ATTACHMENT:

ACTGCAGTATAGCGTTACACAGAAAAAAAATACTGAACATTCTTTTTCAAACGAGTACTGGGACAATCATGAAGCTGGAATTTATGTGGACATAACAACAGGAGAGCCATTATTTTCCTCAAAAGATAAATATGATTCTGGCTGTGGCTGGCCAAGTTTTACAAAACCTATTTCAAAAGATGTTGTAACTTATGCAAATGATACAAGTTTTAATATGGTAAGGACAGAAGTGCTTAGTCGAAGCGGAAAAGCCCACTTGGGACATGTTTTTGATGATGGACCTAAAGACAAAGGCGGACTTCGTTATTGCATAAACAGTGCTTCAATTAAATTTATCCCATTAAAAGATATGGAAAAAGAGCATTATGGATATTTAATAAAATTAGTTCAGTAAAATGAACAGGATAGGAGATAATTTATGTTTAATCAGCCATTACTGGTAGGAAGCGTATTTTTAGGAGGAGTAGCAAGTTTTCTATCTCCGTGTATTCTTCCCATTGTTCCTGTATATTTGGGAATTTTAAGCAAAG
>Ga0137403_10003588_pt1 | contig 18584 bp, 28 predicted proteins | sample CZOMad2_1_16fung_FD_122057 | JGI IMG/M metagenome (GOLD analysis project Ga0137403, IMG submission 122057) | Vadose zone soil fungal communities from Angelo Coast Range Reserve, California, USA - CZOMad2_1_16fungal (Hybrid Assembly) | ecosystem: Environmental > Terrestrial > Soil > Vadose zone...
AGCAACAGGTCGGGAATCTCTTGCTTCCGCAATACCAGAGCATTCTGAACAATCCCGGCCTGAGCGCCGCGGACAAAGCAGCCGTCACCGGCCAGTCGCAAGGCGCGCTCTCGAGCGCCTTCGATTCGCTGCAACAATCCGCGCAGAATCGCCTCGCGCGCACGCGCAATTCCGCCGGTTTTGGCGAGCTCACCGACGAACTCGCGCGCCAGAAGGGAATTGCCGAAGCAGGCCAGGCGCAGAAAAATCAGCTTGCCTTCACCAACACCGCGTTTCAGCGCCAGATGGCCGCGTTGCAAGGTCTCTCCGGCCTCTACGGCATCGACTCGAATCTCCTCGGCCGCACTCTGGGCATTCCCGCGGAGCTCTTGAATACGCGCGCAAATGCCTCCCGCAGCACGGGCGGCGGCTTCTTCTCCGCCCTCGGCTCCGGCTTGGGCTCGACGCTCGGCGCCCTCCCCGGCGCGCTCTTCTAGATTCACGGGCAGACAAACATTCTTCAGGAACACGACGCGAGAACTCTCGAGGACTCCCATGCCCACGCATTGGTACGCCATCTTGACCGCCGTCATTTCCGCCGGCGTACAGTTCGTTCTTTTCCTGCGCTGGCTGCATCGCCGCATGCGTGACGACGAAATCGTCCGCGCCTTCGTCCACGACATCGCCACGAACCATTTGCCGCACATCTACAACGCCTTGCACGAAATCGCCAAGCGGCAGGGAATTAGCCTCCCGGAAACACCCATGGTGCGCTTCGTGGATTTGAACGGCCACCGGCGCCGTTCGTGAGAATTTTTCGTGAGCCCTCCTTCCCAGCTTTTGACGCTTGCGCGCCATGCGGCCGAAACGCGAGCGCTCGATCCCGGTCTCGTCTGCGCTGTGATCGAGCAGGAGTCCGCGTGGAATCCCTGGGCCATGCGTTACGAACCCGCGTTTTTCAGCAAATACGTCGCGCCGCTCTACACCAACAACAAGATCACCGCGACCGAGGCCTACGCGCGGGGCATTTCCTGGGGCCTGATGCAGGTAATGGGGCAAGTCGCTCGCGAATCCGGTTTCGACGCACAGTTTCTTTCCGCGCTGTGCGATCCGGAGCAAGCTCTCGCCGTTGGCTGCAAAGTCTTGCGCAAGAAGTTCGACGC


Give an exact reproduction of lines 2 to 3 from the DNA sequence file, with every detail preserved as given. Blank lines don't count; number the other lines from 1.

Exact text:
>Ga0137403_10003588_pt1 | contig 18584 bp, 28 predicted proteins | sample CZOMad2_1_16fung_FD_122057 | JGI IMG/M metagenome (GOLD analysis project Ga0137403, IMG submission 122057) | Vadose zone soil fungal communities from Angelo Coast Range Reserve, California, USA - CZOMad2_1_16fungal (Hybrid Assembly) | ecosystem: Environmental > Terrestrial > Soil > Vadose zone...
AGCAACAGGTCGGGAATCTCTTGCTTCCGCAATACCAGAGCATTCTGAACAATCCCGGCCTGAGCGCCGCGGACAAAGCAGCCGTCACCGGCCAGTCGCAAGGCGCGCTCTCGAGCGCCTTCGATTCGCTGCAACAATCCGCGCAGAATCGCCTCGCGCGCACGCGCAATTCCGCCGGTTTTGGCGAGCTCACCGACGAACTCGCGCGCCAGAAGGGAATTGCCGAAGCAGGCCAGGCGCAGAAAAATCAGCTTGCCTTCACCAACACCGCGTTTCAGCGCCAGATGGCCGCGTTGCAAGGTCTCTCCGGCCTCTACGGCATCGACTCGAATCTCCTCGGCCGCACTCTGGGCATTCCCGCGGAGCTCTTGAATACGCGCGCAAATGCCTCCCGCAGCACGGGCGGCGGCTTCTTCTCCGCCCTCGGCTCCGGCTTGGGCTCGACGCTCGGCGCCCTCCCCGGCGCGCTCTTCTAGATTCACGGGCAGACAAACATTCTTCAGGAACACGACGCGAGAACTCTCGAGGACTCCCATGCCCACGCATTGGTACGCCATCTTGACCGCCGTCATTTCCGCCGGCGTACAGTTCGTTCTTTTCCTGCGCTGGCTGCATCGCCGCATGCGTGACGACGAAATCGTCCGCGCCTTCGTCCACGACATCGCCACGAACCATTTGCCGCACATCTACAACGCCTTGCACGAAATCGCCAAGCGGCAGGGAATTAGCCTCCCGGAAACACCCATGGTGCGCTTCGTGGATTTGAACGGCCACCGGCGCCGTTCGTGAGAATTTTTCGTGAGCCCTCCTTCCCAGCTTTTGACGCTTGCGCGCCATGCGGCCGAAACGCGAGCGCTCGATCCCGGTCTCGTCTGCGCTGTGATCGAGCAGGAGTCCGCGTGGAATCCCTGGGCCATGCGTTACGAACCCGCGTTTTTCAGCAAATACGTCGCGCCGCTCTACACCAACAACAAGATCACCGCGACCGAGGCCTACGCGCGGGGCATTTCCTGGGGCCTGATGCAGGTAATGGGGCAAGTCGCTCGCGAATCCGGTTTCGACGCACAGTTTCTTTCCGCGCTGTGCGATCCGGAGCAAGCTCTCGCCGTTGGCTGCAAAGTCTTGCGCAAGAAGTTCGACGC